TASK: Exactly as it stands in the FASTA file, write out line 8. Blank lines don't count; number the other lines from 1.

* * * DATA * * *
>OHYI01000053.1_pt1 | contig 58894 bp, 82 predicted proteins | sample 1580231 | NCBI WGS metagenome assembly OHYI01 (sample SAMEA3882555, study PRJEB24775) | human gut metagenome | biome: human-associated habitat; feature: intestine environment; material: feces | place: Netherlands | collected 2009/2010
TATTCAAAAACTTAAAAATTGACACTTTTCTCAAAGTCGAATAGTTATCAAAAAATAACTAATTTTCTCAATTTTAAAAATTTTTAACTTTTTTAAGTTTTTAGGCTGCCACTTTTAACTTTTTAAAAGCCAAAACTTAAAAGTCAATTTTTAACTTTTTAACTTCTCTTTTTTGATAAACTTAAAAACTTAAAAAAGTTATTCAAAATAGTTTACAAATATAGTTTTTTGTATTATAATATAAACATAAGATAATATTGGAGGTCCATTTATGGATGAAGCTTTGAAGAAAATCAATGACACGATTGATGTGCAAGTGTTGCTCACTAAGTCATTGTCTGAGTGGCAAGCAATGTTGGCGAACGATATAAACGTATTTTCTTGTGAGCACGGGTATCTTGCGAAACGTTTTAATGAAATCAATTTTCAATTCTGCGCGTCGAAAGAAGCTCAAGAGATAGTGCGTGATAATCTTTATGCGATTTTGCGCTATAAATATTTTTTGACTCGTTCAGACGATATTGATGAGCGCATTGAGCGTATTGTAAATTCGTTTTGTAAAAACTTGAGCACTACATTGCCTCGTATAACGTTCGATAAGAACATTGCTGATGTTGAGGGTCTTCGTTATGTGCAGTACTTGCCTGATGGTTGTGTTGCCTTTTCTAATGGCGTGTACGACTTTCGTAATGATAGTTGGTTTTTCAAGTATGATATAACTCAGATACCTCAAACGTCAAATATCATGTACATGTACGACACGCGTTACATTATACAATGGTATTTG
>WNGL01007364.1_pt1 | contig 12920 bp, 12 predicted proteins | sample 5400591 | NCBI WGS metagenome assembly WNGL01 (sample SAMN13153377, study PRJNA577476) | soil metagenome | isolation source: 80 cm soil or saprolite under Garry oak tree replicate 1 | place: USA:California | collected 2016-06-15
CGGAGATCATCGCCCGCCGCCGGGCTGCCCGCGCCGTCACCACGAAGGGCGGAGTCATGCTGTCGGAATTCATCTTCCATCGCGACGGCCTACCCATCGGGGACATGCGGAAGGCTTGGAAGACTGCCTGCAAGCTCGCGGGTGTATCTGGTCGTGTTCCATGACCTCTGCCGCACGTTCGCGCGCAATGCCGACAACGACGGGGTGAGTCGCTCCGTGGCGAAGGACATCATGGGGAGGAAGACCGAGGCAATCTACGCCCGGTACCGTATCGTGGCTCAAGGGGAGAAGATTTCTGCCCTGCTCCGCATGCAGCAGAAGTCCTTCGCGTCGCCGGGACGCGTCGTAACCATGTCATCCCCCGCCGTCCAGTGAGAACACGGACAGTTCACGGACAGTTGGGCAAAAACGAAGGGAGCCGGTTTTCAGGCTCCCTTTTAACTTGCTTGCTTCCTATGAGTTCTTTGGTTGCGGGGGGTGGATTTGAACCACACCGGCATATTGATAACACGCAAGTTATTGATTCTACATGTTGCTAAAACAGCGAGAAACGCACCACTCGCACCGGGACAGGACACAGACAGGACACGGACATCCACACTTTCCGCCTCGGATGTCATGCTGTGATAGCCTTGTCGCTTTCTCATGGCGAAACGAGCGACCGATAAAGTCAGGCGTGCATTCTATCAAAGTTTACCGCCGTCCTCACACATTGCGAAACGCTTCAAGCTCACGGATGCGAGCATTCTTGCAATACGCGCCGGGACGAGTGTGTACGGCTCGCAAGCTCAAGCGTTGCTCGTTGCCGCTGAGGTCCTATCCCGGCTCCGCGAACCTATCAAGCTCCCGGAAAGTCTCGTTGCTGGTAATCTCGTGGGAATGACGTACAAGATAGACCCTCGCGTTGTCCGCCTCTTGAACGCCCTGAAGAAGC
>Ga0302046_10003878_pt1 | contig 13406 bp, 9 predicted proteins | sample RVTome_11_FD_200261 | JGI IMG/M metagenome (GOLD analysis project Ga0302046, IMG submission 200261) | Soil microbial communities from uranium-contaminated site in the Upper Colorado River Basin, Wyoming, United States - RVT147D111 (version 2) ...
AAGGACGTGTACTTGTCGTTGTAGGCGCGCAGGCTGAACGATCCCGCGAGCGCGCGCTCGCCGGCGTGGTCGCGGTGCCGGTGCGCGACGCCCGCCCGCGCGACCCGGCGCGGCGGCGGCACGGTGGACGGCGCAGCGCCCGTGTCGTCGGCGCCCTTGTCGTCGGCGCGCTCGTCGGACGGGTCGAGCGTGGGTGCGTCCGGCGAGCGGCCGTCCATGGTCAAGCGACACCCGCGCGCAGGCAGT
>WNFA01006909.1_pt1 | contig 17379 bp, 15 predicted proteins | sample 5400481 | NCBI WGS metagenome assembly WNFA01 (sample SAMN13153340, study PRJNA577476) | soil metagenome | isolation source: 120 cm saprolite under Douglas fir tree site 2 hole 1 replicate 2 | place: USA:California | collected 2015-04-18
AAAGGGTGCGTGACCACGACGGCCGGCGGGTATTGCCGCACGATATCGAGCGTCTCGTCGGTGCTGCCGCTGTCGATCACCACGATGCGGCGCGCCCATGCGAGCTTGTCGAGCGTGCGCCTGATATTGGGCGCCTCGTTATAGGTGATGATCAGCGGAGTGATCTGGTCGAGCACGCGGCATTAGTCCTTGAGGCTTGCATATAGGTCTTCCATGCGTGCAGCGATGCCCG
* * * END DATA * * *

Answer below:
AAAGGGTGCGTGACCACGACGGCCGGCGGGTATTGCCGCACGATATCGAGCGTCTCGTCGGTGCTGCCGCTGTCGATCACCACGATGCGGCGCGCCCATGCGAGCTTGTCGAGCGTGCGCCTGATATTGGGCGCCTCGTTATAGGTGATGATCAGCGGAGTGATCTGGTCGAGCACGCGGCATTAGTCCTTGAGGCTTGCATATAGGTCTTCCATGCGTGCAGCGATGCCCG